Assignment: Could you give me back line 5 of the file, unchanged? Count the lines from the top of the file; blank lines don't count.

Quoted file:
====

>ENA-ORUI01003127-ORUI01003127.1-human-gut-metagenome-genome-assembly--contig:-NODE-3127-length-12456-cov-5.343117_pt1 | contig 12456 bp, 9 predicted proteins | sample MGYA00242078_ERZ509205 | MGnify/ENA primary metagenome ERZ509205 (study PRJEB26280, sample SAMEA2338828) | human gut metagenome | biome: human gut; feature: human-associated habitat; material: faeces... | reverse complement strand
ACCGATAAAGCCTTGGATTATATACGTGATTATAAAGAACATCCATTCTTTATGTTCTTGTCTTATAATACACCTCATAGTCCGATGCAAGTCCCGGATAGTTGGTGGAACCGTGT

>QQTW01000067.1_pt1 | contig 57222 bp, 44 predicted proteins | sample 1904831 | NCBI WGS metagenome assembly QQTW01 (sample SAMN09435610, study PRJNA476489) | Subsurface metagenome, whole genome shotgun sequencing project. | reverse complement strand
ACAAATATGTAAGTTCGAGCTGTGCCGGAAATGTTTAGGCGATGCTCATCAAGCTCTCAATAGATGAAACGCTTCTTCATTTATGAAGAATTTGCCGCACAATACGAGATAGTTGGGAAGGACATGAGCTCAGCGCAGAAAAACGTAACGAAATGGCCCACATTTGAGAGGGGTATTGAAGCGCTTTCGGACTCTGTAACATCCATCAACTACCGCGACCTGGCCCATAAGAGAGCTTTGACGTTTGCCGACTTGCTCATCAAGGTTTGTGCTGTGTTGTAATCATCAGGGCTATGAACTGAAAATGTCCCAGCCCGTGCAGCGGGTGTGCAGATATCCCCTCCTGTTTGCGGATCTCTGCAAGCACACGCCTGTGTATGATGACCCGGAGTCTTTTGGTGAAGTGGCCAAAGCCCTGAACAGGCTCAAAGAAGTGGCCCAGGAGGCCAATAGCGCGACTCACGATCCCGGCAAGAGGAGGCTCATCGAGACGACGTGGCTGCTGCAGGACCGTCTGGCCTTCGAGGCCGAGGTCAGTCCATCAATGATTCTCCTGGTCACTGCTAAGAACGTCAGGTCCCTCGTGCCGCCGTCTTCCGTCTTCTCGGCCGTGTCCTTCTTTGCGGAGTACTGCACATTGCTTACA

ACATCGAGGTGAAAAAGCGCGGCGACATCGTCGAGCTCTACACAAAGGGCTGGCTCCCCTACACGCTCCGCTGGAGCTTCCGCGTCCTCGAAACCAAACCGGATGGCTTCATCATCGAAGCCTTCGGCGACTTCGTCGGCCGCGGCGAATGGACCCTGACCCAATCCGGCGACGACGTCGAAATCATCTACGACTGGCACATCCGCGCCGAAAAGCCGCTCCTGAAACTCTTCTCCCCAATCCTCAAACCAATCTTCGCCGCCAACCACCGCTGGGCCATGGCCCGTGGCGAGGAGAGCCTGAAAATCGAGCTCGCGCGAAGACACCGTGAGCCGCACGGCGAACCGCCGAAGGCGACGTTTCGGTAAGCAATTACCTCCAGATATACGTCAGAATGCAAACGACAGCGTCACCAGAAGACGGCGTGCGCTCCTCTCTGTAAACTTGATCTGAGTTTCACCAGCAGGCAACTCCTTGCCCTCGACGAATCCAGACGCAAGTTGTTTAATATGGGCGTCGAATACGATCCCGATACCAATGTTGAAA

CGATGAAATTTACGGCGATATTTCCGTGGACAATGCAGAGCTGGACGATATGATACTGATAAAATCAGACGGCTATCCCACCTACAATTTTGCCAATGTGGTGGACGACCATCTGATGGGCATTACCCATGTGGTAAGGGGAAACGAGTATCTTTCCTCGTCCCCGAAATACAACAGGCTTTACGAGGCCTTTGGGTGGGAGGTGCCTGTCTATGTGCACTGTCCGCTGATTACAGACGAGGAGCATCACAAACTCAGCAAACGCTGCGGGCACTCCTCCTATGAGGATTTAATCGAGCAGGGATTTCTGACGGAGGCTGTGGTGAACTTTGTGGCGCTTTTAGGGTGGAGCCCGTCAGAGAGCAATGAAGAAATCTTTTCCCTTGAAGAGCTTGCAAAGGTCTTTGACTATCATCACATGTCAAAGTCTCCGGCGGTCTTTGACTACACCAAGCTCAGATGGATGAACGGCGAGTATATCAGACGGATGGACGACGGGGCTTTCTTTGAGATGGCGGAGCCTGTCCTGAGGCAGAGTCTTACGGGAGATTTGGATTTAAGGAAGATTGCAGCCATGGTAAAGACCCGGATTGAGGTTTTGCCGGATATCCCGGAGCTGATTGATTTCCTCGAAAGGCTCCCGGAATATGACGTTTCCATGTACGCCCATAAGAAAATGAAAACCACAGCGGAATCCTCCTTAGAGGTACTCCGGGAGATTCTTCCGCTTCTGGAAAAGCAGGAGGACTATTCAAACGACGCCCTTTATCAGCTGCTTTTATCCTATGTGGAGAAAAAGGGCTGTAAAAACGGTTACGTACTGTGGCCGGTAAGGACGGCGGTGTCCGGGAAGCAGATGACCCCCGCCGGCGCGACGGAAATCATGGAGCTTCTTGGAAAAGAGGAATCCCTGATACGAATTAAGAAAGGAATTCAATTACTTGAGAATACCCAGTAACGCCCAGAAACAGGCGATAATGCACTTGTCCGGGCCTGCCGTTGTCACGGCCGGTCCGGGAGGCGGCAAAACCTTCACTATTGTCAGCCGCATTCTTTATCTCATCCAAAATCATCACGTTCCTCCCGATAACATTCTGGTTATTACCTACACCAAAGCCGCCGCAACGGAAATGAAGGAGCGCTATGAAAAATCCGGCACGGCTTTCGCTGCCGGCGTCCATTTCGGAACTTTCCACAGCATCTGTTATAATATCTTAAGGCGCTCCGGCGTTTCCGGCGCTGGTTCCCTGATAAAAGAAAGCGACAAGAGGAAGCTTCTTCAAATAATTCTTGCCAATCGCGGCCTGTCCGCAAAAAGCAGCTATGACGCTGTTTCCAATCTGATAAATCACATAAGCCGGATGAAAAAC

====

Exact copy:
ACATCGAGGTGAAAAAGCGCGGCGACATCGTCGAGCTCTACACAAAGGGCTGGCTCCCCTACACGCTCCGCTGGAGCTTCCGCGTCCTCGAAACCAAACCGGATGGCTTCATCATCGAAGCCTTCGGCGACTTCGTCGGCCGCGGCGAATGGACCCTGACCCAATCCGGCGACGACGTCGAAATCATCTACGACTGGCACATCCGCGCCGAAAAGCCGCTCCTGAAACTCTTCTCCCCAATCCTCAAACCAATCTTCGCCGCCAACCACCGCTGGGCCATGGCCCGTGGCGAGGAGAGCCTGAAAATCGAGCTCGCGCGAAGACACCGTGAGCCGCACGGCGAACCGCCGAAGGCGACGTTTCGGTAAGCAATTACCTCCAGATATACGTCAGAATGCAAACGACAGCGTCACCAGAAGACGGCGTGCGCTCCTCTCTGTAAACTTGATCTGAGTTTCACCAGCAGGCAACTCCTTGCCCTCGACGAATCCAGACGCAAGTTGTTTAATATGGGCGTCGAATACGATCCCGATACCAATGTTGAAA